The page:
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  1. #1
    Join Date
    Sep 2006
    Location
    Ohio
    Posts
    473

    Kanto Seiki Oilmatic

    Have any of you guys worked on Kanto Seiki Oilmatic Oil Coolers. I am working on two of them now, Model # KTV-5C-HTMI. The first one had a tripped contactor overload for the compressor and the air cooled condenser and fluid submerged evaporator was very dirty. The condenser was packed with oil and dust and the evaporator had a ¾“ layer of metal sludge over it. I removed the cooler from the reservoir tank, cleaned the coils and tightened all of the electrical connections. There is no access valves to connect gauges to, at least not Standard ¼“ gauges. It does have some sort of access fitting on the suction line, but I have never seen one like this before. Put the unit back in place, wired it up, started it and it was cooling. Then I noticed that the cap tube was icing up where it connects to the evaporator coil, but the suction line was not. Looks like there may be an obstruction in the cap tube. Its not cooling the fluid very well either, the fluid was 91 deg. F and after 3 hours, came down to 88 deg. F. Is it normal for the cap tube to ice up on these units?

    The other Oil Cooler was in the same condition, but also had a leak, I put a line tap valve in, recover about 8 oz’s. of R-22 and installed braze in access valves on the liquid and suction lines. The Name Plate is messed up and I couldn’t tell how much R-22 it holds, Looks like it may be 600 g. This is most likely a critically charged unit, so I would like to weigh in the refrigerant. Any idea how much it holds?

  2. #2
    Join Date
    Dec 2001
    Location
    Southern Tier, NY
    Posts
    6,066
    best of luck ..
    why work on Crap you have a slim chance of fixin ' ?//?

  3. #3

    Kanto Seiki Oilmatic

    Dear Slimwoodie,
    Because this brand is an "orphan" used on a Japanese machine tool that is one reason why. A second reason is that lead times for a domestic replacement are so long and production loss is a big factor in manufacturing. Has your bubble burst yet?
    chiller_slueth

  4. #4
    Dear Hands:
    Be certain you install a suction line access fitting that will fit your gage. Jerald-Brenda (J-B) adaptors are available for this tall mushroom looking depressor. The Kanto Seiki access fitting is the same thread as any SAE (Society Automotive Engineers) 1/4 inch flare fitting.
    Evaporator temperatures are medium to low-high in this brand of chiller using R-22 or R-407C. Keep an ammeter on one of the three phase compressor leads while charging. If you want to measure superheat turn the temperature control adjustment low enough to keep the compressor running. Kanto Seiki units typically "short-cycle" compared to residential air conditioning. That is why the 3 phase compressor application. An unlimited number of starts per hour without killing the compressor motor is the result.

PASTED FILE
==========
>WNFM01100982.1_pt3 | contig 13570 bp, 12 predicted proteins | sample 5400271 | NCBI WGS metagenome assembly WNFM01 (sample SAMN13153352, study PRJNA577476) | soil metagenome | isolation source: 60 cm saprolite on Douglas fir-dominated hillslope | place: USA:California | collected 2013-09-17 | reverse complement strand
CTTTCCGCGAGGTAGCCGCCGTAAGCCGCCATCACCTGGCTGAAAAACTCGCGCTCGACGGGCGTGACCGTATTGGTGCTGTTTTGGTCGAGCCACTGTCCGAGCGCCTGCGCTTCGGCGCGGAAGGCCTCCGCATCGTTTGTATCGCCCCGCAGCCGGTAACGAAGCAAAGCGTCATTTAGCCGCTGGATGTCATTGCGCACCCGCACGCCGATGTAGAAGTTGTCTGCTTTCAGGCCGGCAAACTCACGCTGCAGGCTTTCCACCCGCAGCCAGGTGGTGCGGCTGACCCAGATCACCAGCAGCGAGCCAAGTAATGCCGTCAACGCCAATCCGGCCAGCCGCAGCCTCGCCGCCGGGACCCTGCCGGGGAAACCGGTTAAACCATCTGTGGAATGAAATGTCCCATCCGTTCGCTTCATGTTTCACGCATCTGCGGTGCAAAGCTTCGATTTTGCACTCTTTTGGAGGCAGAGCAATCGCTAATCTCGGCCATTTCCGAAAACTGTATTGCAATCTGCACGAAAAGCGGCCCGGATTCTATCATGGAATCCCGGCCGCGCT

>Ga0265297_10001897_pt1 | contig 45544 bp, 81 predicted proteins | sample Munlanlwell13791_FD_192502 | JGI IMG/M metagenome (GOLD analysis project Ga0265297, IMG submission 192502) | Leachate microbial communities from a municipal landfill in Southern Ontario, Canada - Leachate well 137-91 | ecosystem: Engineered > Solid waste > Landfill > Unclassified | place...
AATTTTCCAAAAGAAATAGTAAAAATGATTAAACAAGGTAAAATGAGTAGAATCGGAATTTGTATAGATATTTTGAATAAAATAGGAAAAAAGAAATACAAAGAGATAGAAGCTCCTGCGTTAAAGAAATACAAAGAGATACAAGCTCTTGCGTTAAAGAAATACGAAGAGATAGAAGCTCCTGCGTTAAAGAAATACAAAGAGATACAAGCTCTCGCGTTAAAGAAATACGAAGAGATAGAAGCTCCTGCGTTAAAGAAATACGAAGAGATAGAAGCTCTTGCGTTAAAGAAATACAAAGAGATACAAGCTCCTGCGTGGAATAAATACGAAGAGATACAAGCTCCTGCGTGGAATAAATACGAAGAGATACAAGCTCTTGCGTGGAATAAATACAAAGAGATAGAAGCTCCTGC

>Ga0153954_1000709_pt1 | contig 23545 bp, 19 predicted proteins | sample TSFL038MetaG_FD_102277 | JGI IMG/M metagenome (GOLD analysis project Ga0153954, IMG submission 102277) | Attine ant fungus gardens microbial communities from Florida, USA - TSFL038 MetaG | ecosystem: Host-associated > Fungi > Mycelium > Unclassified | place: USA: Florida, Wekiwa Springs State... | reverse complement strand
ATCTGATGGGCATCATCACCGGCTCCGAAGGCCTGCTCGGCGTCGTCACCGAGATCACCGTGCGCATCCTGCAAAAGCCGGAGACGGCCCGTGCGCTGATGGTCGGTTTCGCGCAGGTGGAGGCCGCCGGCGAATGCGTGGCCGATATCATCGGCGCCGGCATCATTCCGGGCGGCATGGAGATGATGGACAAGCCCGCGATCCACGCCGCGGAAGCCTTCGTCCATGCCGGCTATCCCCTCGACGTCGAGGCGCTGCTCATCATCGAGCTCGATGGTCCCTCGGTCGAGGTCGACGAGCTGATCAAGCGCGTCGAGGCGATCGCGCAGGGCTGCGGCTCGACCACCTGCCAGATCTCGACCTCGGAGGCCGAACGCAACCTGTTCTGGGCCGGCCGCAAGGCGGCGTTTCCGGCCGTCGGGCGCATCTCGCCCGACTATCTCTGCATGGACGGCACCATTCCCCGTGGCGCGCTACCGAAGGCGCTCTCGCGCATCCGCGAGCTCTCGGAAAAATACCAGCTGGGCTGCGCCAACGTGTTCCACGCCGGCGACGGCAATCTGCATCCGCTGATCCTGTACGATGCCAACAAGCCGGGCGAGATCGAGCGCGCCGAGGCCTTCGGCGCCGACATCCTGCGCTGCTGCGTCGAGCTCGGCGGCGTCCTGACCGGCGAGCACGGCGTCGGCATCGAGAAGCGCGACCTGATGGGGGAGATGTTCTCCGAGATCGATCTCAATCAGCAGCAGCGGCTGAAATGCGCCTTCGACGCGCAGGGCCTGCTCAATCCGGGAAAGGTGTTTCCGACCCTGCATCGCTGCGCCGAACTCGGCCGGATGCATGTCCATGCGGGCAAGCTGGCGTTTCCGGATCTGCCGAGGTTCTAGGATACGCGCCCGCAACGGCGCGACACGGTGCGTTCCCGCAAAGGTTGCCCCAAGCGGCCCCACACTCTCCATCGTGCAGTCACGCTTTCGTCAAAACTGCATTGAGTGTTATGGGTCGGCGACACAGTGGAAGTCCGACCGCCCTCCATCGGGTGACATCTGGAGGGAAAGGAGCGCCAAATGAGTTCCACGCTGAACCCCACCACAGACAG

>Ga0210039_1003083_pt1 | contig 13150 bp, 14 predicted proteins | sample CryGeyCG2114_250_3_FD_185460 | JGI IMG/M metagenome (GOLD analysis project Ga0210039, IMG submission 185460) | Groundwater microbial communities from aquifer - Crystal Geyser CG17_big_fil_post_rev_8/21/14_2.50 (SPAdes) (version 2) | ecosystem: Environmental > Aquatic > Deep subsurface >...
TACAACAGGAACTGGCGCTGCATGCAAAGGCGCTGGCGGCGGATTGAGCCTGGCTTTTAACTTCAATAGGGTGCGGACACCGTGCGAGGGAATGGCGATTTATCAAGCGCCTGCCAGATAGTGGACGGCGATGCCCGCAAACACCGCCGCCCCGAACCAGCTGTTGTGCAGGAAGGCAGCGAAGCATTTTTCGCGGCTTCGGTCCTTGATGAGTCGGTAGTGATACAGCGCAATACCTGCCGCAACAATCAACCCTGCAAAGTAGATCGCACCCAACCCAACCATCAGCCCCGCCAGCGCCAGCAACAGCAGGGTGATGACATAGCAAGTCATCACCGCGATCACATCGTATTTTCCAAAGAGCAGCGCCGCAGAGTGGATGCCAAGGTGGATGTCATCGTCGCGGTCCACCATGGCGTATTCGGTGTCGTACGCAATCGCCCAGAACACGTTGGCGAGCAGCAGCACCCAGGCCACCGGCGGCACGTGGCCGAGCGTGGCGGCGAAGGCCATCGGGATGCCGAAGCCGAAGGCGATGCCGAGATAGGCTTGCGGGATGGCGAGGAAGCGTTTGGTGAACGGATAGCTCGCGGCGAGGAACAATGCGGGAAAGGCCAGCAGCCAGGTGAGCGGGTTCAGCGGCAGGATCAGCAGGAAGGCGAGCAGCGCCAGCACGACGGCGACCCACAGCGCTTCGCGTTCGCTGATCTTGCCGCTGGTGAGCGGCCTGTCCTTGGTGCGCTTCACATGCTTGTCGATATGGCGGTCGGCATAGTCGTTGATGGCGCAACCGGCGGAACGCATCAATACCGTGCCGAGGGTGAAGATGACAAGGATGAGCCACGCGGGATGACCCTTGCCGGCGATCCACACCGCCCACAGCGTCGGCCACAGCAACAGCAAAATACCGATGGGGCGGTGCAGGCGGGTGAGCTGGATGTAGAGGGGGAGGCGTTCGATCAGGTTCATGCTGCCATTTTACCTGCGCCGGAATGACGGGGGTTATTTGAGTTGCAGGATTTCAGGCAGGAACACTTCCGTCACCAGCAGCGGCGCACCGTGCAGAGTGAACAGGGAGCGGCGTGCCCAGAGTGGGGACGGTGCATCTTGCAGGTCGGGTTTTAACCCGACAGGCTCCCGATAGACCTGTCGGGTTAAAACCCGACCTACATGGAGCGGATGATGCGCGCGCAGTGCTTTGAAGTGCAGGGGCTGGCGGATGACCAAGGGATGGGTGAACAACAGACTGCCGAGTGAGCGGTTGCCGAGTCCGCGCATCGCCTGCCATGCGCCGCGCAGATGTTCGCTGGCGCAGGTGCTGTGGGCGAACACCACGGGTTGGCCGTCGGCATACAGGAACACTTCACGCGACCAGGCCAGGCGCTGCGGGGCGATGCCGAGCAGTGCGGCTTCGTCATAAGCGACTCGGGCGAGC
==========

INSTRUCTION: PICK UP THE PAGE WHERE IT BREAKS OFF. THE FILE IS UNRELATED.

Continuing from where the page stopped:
chiller_slueth

  5. #5
    Join Date
    Jan 2008
    Location
    Outside The Motor City
    Posts
    666
    Hands,
    The tag will give you Kg for the charge just convert. most of them use a hot gas bypass
    valve that usualy leakes or on the inside of the suction line 180 degree bend to the compressor,and my favorite liquid line just out of the condenser,only leaks on high head
    Its a pain to get to and replace the filter/dryer but do it every time!!
    take your time and do it right,these chillers are usuale attached to a very expensive mill.

    Warning make sure the flow thru the heat exchanger and oil viscocity is correct.
    Good luck!

  6. #6
    Join Date
    Nov 2010
    Location
    Southern Maine
    Posts
    10
    Ive just began getting into working on industrial chillers and started working on some Kanto Seki oilmatic aircooled chillers, my question is where do you find replacement parts for this brand chiller. I'm having a hard time getting parts. Iv'e got a bad compressor contactor brand Fuji electric I looked online looks lke theres one in NJ ill try contacting them.

  7. #7
    A starting point for charge weight with R-22 or R-407C refrigerants and oil chillers build in the Orient is:
    Match your charge weight in grams to the electrical wattage rating of the chiller compressor. Examples: KTC-3 is a 500 or 600 watt compressor motor; KTC-5 is likely a 600 watt electric motor; KTVM-6A is about 600-700 watts electrical; KTC-11 or MLSB-11 about 1,100 watts; KTC-15 or MLSB-15 is 1,500-1,600 watts. These are guidelines. Most oil chillers from Japan utilize a medium evaporator temperature (25-38 degrees F) Going with greater charge weights MUST be monitored for compressor ampere draw and relatively constant evaporator temperatures. NEVER ASSUME a 45 degree F evaporator rating on oil chillers from the Orient. ALWAYS play it safe. If you have your model number enter same into a search engine and look for someone from Texas and their machine tool oil chiller service / sales website.

  8. #8
    Join Date
    Jan 2011
    Posts
    1,166
    Quite a find, Mr. Sleuth, digging up a six year old thread last visited two years ago.

  9. #9
    Join Date
    Aug 2009
    Location
    Prattville, Alabama
    Posts
    2,064
    Quote Originally Posted by KnewYork View Post
    Quite a find, Mr. Sleuth, digging up a six year old thread last visited two years ago.
    And the OP has never responded. Not once.

  10. #10
    Quote Originally Posted by KnewYork View Post
    Quite a find, Mr. Sleuth, digging up a six year old thread last visited two years ago.
    A universal search within the website was utilized to find an old topic. Being active with this site doesn't mean one has to be on a schedule.

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